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The Secret to Successful Investing Is You

If a dish you order at a restaurant tastes better than what you prepare at home, it can be attributed to the skill of the chef. You don’t know how the chef does it, but it’s likely he or she follows a distinct recipe.

Similarly, some investors believe the key to success in the market is in the secret sauce, a unique investment strategy. Of course, some fund managers and investment advisers are eager to sell investors on the idea that they’ve got the best sauce available. In fact, the Consumer Financial Protection Bureau found close to 25 times more money is spent on financial industry marketing than is spent on financial education.

This disparity presents a challenge to the average investor. Investors may become so certain they have a successful strategy that they are fooled by overconfidence, believing their investment skill is better than their returns suggest. In one study, “Positive Illusions and Forecasting Errors in Mutual Fund Investment Decisions,” researchers found a third of participants thought they had beaten the market but had in fact underperformed it by at least 5% while over a fourth of participants actually fell short by 15%.

The delusion of skill seems to extend to professional investors as well. Consider that the average expense ratio for actively managed equity funds is about seven times higher than average expense ratio for equity index funds, according to the 2014 Investment Company Institute Fact Book. It’s reasonable to assume that high fees equal high performance. Actually, it creates a disadvantage as the fund must earn a return greater than the market plus its fees in order to outperform. This helps explain the results of a study from the Financial Analysts Journal that shows that most mutual fund managers fail to beat the market or their respective benchmarks and do not consistently exhibit superior performance over time.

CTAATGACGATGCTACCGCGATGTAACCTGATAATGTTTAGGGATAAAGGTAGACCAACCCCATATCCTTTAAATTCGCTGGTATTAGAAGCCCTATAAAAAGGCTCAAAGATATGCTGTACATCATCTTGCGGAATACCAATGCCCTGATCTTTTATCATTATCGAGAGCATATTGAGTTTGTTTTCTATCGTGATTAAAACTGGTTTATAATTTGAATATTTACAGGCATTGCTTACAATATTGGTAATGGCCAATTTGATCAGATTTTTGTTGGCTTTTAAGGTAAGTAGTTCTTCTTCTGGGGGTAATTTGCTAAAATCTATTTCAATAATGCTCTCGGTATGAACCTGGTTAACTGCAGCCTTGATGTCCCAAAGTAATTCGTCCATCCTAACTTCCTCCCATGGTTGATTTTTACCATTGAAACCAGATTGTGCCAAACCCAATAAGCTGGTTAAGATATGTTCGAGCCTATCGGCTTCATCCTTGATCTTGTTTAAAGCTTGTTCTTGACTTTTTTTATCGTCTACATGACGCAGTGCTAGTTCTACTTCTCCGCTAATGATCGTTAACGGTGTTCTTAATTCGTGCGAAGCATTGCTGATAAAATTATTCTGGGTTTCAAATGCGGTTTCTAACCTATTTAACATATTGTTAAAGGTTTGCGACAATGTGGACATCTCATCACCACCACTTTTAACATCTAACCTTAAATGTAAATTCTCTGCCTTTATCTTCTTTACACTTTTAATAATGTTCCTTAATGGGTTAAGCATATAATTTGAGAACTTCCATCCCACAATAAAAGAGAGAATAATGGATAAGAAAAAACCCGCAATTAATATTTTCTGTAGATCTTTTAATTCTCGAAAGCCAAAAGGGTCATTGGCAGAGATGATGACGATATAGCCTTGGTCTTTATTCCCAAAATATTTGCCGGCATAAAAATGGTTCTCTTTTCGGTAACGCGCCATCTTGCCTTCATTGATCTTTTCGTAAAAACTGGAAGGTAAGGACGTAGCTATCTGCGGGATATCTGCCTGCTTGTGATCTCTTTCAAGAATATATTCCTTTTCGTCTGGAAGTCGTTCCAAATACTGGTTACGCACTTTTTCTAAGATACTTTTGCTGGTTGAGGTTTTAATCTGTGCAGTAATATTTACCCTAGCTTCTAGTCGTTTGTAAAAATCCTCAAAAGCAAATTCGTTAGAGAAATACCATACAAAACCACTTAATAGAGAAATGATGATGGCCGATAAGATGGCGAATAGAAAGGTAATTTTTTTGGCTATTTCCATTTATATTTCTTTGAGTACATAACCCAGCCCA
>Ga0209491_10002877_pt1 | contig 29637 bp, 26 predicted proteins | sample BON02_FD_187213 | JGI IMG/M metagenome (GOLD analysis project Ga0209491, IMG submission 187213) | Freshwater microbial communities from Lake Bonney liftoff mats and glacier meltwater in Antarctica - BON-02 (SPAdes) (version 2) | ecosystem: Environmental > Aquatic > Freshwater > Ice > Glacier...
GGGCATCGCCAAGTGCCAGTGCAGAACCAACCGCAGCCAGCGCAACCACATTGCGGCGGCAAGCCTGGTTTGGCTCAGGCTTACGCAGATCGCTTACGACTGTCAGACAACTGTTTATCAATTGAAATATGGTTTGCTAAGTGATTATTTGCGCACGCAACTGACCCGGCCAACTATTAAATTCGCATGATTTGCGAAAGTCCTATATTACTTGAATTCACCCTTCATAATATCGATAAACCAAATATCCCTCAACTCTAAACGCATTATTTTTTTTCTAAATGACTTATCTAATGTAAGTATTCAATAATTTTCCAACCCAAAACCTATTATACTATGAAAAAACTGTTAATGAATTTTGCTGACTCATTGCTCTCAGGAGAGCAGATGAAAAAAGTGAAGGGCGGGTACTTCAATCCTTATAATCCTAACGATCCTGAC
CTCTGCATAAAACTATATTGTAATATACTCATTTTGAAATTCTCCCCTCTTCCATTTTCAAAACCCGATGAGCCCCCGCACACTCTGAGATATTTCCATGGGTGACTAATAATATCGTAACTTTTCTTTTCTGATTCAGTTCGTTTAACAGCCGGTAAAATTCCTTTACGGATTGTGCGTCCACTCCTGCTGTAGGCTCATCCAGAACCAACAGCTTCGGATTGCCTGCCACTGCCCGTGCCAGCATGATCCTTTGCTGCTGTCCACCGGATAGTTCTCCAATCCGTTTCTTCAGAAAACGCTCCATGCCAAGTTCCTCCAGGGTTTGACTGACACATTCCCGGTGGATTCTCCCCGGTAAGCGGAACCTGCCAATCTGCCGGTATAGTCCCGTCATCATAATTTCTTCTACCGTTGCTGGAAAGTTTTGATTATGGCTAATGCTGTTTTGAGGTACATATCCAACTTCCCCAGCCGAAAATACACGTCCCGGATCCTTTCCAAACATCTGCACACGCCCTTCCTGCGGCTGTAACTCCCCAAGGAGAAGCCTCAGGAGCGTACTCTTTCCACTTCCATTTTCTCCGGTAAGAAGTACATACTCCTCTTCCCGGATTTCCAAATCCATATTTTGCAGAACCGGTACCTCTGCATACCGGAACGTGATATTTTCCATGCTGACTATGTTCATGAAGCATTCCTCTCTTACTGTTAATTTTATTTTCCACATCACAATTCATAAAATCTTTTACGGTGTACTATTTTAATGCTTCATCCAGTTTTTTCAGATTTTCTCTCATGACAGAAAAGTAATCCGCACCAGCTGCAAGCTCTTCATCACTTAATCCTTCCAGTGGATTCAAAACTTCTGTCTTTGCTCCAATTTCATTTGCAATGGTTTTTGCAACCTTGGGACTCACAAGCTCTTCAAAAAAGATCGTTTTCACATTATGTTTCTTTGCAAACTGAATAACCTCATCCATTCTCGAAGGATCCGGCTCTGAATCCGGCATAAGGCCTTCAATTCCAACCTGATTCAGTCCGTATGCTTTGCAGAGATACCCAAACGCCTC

What can be learned from research that indicates professionals — generally supported by high-powered technology and advanced finance degrees from Ivy League schools — underperform the market much like the average investor?

For one, when investing in actively managed mutual funds, you don’t get what you pay for. Or, as John Bogle is famous for saying, “You get what you don’t pay for” in the form of various marketing and administrative expenses that do not benefit your returns.

Additionally, you could invest in plain-vanilla, low-cost index funds – no magic tricks or algorithms – and beat the majority of active managers over the long run.

Most importantly, the secret to successful investing is that there is no secret. Rather, the secret to successful investing is you and your behavior. Educate yourself to see through the marketing hype and find an investment strategy that is prudent for your financial goals. Then, practice investment discipline and patience as you seek to capture the long-term performance of the market. For the rest of your portfolio needs, from managing retirement accounts to withdrawal strategies to taxes, seek help as you need it. Investing isn’t easy, but it needn’t be complicated.